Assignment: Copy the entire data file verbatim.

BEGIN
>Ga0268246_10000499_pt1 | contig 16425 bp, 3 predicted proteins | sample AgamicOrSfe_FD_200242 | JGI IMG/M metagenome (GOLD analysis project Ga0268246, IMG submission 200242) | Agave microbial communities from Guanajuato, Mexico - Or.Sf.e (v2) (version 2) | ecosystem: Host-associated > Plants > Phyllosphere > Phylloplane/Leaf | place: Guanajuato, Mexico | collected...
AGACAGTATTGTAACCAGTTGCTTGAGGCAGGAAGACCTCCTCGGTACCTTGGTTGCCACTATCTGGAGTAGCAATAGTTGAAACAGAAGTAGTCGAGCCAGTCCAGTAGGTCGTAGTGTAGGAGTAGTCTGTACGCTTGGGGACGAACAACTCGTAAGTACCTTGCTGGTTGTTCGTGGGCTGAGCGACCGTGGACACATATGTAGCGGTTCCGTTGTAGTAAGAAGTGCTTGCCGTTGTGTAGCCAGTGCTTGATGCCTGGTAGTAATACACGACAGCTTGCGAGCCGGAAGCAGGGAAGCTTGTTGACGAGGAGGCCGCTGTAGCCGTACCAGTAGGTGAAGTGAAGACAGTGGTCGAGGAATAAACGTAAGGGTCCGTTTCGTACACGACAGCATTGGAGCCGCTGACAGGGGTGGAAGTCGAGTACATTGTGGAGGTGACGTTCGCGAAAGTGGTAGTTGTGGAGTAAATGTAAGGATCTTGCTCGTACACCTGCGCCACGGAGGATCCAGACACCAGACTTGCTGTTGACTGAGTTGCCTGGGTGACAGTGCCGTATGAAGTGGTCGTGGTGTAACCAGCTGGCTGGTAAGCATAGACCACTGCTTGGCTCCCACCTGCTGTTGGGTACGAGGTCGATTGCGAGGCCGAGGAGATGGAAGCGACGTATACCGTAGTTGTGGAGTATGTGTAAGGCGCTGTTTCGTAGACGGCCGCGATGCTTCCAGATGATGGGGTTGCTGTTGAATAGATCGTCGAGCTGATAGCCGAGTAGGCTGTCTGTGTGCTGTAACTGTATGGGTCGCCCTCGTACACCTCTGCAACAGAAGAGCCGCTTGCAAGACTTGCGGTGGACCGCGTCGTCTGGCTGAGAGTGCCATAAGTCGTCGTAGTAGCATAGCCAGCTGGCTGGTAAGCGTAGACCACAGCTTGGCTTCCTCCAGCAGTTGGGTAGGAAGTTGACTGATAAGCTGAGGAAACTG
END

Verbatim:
>Ga0268246_10000499_pt1 | contig 16425 bp, 3 predicted proteins | sample AgamicOrSfe_FD_200242 | JGI IMG/M metagenome (GOLD analysis project Ga0268246, IMG submission 200242) | Agave microbial communities from Guanajuato, Mexico - Or.Sf.e (v2) (version 2) | ecosystem: Host-associated > Plants > Phyllosphere > Phylloplane/Leaf | place: Guanajuato, Mexico | collected...
AGACAGTATTGTAACCAGTTGCTTGAGGCAGGAAGACCTCCTCGGTACCTTGGTTGCCACTATCTGGAGTAGCAATAGTTGAAACAGAAGTAGTCGAGCCAGTCCAGTAGGTCGTAGTGTAGGAGTAGTCTGTACGCTTGGGGACGAACAACTCGTAAGTACCTTGCTGGTTGTTCGTGGGCTGAGCGACCGTGGACACATATGTAGCGGTTCCGTTGTAGTAAGAAGTGCTTGCCGTTGTGTAGCCAGTGCTTGATGCCTGGTAGTAATACACGACAGCTTGCGAGCCGGAAGCAGGGAAGCTTGTTGACGAGGAGGCCGCTGTAGCCGTACCAGTAGGTGAAGTGAAGACAGTGGTCGAGGAATAAACGTAAGGGTCCGTTTCGTACACGACAGCATTGGAGCCGCTGACAGGGGTGGAAGTCGAGTACATTGTGGAGGTGACGTTCGCGAAAGTGGTAGTTGTGGAGTAAATGTAAGGATCTTGCTCGTACACCTGCGCCACGGAGGATCCAGACACCAGACTTGCTGTTGACTGAGTTGCCTGGGTGACAGTGCCGTATGAAGTGGTCGTGGTGTAACCAGCTGGCTGGTAAGCATAGACCACTGCTTGGCTCCCACCTGCTGTTGGGTACGAGGTCGATTGCGAGGCCGAGGAGATGGAAGCGACGTATACCGTAGTTGTGGAGTATGTGTAAGGCGCTGTTTCGTAGACGGCCGCGATGCTTCCAGATGATGGGGTTGCTGTTGAATAGATCGTCGAGCTGATAGCCGAGTAGGCTGTCTGTGTGCTGTAACTGTATGGGTCGCCCTCGTACACCTCTGCAACAGAAGAGCCGCTTGCAAGACTTGCGGTGGACCGCGTCGTCTGGCTGAGAGTGCCATAAGTCGTCGTAGTAGCATAGCCAGCTGGCTGGTAAGCGTAGACCACAGCTTGGCTTCCTCCAGCAGTTGGGTAGGAAGTTGACTGATAAGCTGAGGAAACTG